The Sam Ahab School of Transcendental Elocution
I believe this was the longest scene cut from the film; therefore, this description is pretty lengthy. Click on any photo to see a larger version! And remember, if you spot any mistakes or have any information to add, please e-mail me!
Alright, let's begin. If you've seen "HELP!", I'm sure you'll remember the end of the "Hey Be-a-tle!" scene, where the Beatles drive off and Clang and his followers go after them. The film then cuts to the scene with John and Ringo in an elevator. But where were the Beatles going the day they first met Clang? And did Clang ever catch up with them? We never found out . . .
There was a lengthy scene that was meant to be a continuation of the "Hey Be-a-tle" encounter, but was dropped from the final cut of the film. Though footage of this scene has never been released (and most likely no longer exists), I've been able to piece together a summary based on the "Help!" movie novelization by Al Hine, which was based on the original script that included this scene. The photos included on this page have been gathered from several different web sites and some "Help!" promotional material. We may never get to see the original footage of this scene, but here's your chance to catch a glimpse of what you've missed!
The scene opens with the Beatles arriving at the "Sam Ahab School of Trancendental Elocution." They are greeted by Sam Ahab, who is played by actor Frankie Howerd. Notice that the Beatles are all wearing the same clothes from the "Hey Be-a-tle!" scene.
Sam Ahab is an acting teacher (he prefers the term "trancending") who is giving the Beatles acting lessons. It's impossible to know exactly what his character was supposed to be like, but he is obviously a comical character and seems to be very impatient with the Beatles. Ringo, upset that none of the Beatles believed his tale about the encounter with the fishing rod, tries to tell Sam about it, but Sam keeps interrupting him with talk of "persevering in our transcendence." As Sam instructs the Beatles to "limber and lope," John asks, "Which do you want first, Sam - the limber?"
As Sam attempts to round up the Beatles for their lesson, "Lady Macbeth" continues her "transcendental" exercises, which apparently involve a lot of screaming! George, irritated by the noise, puts in a set of earplugs that he is carrying. You might be wondering, "Where did the earplugs come from?" Well...remember the earlier scene at the Beatles' flat, where Paul plays the organ while George reads the newspaper? According to the novelization, George puts in earplugs to drown out the noise (from either the organ or the lawnmower, or both). Incidentally, this is why we never see George's reaction to Ringo's "sandwich" encounter – he never hears it! And so, George was carrying those same earplugs with him for this scene. When the "Sam Ahab" scene was cut from the film, I assume the previous "earplug scene" was cut out as well, because it was no longer necessary. But those earplugs will become very important in a few minutes!
Sam manages to gather the four Beatles together and asks them to each recite a piece of Shakespeare in turn. Ringo, John, Paul, and George, in that order, recite lines from various Shakespeare plays. According to the novelization, Sam is quite pleased with Ringo, John, and Paul's recitation, while poor George turns in an awful performance. As George speaks his lines, strange music can be heard coming from the fireplace (I assume the music is similar to the "Go to the window" chant).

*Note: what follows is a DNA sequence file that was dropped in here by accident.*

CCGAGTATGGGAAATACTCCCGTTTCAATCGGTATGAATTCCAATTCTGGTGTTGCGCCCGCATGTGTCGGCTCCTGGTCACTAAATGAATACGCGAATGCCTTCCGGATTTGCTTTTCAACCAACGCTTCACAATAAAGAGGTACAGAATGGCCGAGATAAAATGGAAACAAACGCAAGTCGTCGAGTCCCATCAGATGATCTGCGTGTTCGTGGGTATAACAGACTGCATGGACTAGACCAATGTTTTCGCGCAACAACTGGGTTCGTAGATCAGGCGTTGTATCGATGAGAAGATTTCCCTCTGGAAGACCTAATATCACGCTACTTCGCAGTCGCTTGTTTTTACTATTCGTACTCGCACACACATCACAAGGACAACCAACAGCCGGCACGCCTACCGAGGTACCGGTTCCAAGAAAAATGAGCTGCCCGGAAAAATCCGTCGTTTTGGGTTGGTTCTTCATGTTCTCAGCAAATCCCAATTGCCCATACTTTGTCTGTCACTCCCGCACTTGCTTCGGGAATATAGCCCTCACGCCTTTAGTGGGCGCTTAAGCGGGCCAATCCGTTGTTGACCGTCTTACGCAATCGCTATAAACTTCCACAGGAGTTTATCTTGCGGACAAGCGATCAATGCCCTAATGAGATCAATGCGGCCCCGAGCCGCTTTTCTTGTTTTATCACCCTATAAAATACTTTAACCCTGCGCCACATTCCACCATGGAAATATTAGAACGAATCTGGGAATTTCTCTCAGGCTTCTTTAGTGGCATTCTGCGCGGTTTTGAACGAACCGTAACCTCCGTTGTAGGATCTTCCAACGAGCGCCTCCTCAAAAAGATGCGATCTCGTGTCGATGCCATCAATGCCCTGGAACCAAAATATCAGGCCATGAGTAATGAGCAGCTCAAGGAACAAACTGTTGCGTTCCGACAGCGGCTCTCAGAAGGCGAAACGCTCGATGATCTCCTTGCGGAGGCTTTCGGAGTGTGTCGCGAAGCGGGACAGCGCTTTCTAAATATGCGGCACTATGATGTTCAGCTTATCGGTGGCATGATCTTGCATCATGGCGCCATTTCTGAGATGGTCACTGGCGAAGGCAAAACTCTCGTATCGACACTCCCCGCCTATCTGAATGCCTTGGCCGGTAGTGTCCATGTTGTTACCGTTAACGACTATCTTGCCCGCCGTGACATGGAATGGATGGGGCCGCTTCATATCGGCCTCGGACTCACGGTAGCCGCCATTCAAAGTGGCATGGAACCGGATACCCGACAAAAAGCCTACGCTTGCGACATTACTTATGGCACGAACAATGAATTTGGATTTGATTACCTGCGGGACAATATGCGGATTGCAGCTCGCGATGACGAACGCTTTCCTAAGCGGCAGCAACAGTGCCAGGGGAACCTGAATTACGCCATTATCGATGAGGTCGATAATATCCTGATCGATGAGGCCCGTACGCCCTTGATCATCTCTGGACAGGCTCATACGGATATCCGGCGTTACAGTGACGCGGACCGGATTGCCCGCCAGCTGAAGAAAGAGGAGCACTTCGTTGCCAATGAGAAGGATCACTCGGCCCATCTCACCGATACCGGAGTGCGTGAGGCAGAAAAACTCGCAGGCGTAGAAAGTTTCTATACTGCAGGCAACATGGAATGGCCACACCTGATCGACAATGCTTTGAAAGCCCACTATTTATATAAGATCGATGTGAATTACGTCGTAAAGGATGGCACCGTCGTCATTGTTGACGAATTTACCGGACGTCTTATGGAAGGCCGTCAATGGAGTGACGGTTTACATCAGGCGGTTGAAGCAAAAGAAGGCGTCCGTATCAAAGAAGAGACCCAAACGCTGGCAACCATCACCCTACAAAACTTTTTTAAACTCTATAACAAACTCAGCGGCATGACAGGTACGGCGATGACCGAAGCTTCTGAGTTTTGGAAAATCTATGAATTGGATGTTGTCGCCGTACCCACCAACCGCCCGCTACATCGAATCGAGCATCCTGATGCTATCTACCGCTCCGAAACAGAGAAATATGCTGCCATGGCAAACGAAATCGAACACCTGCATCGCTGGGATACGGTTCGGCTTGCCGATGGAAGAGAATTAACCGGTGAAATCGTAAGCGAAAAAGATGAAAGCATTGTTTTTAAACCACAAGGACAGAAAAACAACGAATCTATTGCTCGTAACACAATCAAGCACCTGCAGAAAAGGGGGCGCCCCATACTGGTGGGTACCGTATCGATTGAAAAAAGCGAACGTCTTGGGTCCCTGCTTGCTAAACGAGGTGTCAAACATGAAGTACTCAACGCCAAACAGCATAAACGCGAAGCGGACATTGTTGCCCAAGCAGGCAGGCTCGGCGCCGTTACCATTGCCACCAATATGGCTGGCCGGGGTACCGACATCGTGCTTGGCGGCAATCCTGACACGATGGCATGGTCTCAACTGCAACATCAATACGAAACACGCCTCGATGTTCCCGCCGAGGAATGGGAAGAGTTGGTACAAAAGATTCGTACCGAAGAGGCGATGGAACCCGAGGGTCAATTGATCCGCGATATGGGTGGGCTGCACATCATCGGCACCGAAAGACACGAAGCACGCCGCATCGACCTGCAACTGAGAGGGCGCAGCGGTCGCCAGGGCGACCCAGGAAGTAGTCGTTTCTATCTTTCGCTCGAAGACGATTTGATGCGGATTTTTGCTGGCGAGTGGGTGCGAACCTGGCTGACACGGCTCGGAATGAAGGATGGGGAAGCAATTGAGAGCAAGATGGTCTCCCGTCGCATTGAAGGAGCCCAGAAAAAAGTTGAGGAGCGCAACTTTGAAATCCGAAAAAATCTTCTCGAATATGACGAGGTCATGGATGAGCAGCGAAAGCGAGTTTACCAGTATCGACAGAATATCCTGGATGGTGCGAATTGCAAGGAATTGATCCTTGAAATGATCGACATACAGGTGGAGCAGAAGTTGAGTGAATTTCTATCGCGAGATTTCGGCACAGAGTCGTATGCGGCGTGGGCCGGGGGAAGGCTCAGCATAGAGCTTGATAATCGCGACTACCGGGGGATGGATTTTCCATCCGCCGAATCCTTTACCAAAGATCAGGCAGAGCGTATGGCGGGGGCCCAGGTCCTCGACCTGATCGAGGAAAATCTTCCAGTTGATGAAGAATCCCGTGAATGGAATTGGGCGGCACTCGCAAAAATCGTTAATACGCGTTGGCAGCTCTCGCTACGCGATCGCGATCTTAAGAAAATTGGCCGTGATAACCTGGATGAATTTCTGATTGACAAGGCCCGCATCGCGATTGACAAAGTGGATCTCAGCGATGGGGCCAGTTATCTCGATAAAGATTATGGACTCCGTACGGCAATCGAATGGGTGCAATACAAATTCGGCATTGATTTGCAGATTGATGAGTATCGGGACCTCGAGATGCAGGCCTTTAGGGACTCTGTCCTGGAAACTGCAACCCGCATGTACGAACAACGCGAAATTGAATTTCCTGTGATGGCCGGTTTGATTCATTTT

Everyone in the room falls into a trance – except for George, who cannot hear the music due to his earplugs. In fact, George is so involved in his performance that he doesn't even notice what is happening to the others. As he finishes up his lines, Clang, Ahme, and Bhuta crawl through the fireplace and into the room (If you click on the center picture below, you can clearly see George's earplugs).
Clang is pleased to see that the music has worked, until he discovers that George has not fallen into a trance like the others. George, in turn, is surprised to see Clang and the others but assumes they are a part of the acting lesson. Meanwhile, everyone else is swaying around the room, completely oblivious to the new arrivals.
Ahme finds Ringo, who is totally unaware of what is happening. She grabs him by the arm and leads him to a table. Clang ignores George and orders Bhuta to "make the necessary preparations for an immediate vise" to remove the ring from Ringo's finger. George tries to follow the conversation, but since he is still wearing his earplugs, he has no idea of what Clang and the others are saying.
Ahme and Bhuta try to remove Ringo's ring with the vice, but the ring won't budge. And so, they decide to take the next logical step - to chop Ringo's hand off at the wrist! Clang produces a large hatchet and they prepare Ringo's arm for the "surgery."
Although he's still not sure what's going on, George finally realizes that Ringo could be in danger and decides to intervene. He rushes to the table and either pushes or kicks Bhuta away from Ringo before Clang can perform the "surgery." Clang, enraged, hurls the hatchet at George. He misses, and the hatchet lands in a mirror (but somehow, the mirror doesn't break)!
Finally, Sam and the others notice the hatchet embedded in the mirror. Sam is startled, and Lady Macbeth is frightened. According to the novelization, the scene ends with John yanking the hatchet from the mirror, handing it to Lady Macbeth, and saying, "Is this a chopper that you see before you?"
Impact on other scenes: The decision to remove this scene didn't have much impact on the overall film, but it did have an effect on some of the later scenes: